Skip to main content

Changing Epidemiology of Measles in Riyadh City, Saudi Arabia: Lessons From An Outbreak.


Until measles vaccine (MV) Schwartz vaccine became compulsory in 1982, measles outbreaks occurred every other year. Thereafter the annual incidence per 100,000 of measles sharply dropped from 213 in 1982 to 57 in 1991, when the Schwartz vaccine was substituted by Edmonston Zagreb, major outbreaks of measles then occurred 4-5 years apart. A two-fold increase in the annual incidence of measles in Riyadh City from 7 per 100,000 children in 1995 to 14 per 100,000 in 1996, principally affecting students in public schools, prompted us to study the potential risk factors for transmission of measles in Riyadh City.


We established a special surveillance system for daily reporting of clinically diagnosed measles cases throughout the outbreak period October 1996 to June 1997. We compared potential risk factors for measles in 131 case-students identified in the midst of the outbreak, to 223 control-students, matched by school and class. For estimating odds ratio [OR] for measles vaccination unvaccinated students were used as reference category.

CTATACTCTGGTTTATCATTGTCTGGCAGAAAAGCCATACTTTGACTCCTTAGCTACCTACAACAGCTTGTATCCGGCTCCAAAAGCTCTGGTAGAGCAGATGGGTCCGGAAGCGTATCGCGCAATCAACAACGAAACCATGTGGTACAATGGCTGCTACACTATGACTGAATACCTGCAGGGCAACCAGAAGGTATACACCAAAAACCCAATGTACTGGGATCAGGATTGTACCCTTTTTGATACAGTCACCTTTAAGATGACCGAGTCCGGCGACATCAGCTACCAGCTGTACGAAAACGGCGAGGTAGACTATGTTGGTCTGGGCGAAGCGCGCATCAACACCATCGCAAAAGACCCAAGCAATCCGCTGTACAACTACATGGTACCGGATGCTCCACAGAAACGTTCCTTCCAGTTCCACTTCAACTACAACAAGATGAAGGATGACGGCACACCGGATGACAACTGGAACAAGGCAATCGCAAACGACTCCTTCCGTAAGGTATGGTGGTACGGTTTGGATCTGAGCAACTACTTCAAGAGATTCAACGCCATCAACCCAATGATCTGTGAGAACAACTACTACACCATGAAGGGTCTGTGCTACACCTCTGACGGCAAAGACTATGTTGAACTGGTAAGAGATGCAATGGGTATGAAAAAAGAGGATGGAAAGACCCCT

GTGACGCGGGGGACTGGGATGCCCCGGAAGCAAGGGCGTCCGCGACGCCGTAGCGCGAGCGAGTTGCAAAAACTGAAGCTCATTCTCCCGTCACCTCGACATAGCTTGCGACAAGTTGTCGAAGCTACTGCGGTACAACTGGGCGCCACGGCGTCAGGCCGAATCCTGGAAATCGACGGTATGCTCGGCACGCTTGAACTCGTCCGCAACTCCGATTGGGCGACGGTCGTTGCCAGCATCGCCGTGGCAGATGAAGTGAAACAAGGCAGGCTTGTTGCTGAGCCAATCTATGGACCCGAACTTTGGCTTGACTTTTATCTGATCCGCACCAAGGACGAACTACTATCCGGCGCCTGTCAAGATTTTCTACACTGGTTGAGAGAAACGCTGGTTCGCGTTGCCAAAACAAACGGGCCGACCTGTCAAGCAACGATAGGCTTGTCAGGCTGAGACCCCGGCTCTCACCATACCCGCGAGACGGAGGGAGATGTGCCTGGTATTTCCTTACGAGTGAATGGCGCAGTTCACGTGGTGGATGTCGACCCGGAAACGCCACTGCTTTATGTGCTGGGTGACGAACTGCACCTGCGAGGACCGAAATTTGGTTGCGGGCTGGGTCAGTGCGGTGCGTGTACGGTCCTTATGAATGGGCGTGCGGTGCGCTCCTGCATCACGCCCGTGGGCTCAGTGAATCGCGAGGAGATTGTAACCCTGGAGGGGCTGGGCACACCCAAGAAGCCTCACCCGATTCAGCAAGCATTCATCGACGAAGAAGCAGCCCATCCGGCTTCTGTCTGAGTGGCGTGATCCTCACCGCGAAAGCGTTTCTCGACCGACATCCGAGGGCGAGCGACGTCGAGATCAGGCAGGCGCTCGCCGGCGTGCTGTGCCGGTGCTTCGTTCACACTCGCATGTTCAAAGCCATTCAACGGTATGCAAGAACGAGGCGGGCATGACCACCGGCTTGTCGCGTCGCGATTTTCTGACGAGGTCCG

From October 1996 to June 1997, 482 cases of measles were reported from 103 schools all over Riyadh; the male to female ratio was 2:1. Male children aged 10-14 years had the highest age-specific attack rate (ASAR) 49/100,000, while the ASAR for females in this age group was 20/100,000. Thirty (23%) out of the 131 cases and 29 (13%) out of the 223 controls were never vaccinated against measles (OR 2.0, 95% confidence interval [95% CI] of 1.1-3.6). School children who received Measles-Mumps-Rubella vaccine (MMR) 10 years or more prior to the outbreak (OR = 0.5, 95% CI 0.1-1.6) were more likely to contract measles in contrast to those who were vaccinated within the last nine years (OR = 0.3, 95% CI 0.1-0.6). Other risk factors for contracting measles included attending any health facility prior 2 weeks of onset, 52% of the cases and 19% of the controls (OR = 4.6, 95% CI 2.9-7.5), or exposure to a friend in the same school with measles, 65% and 30% for cases and controls respectively (OR = 4.3, 95% CI 2.6-7.2).


As mostly older children and more males were affected during the latest outbreak, data suggested waning immunity and there was no apparent protective effect for MV (Schwartz vaccine) given 10 years ago. A booster dose of MMR for male adolescents is recommended as MMR routinely given to females in high schools explains their low ASAR.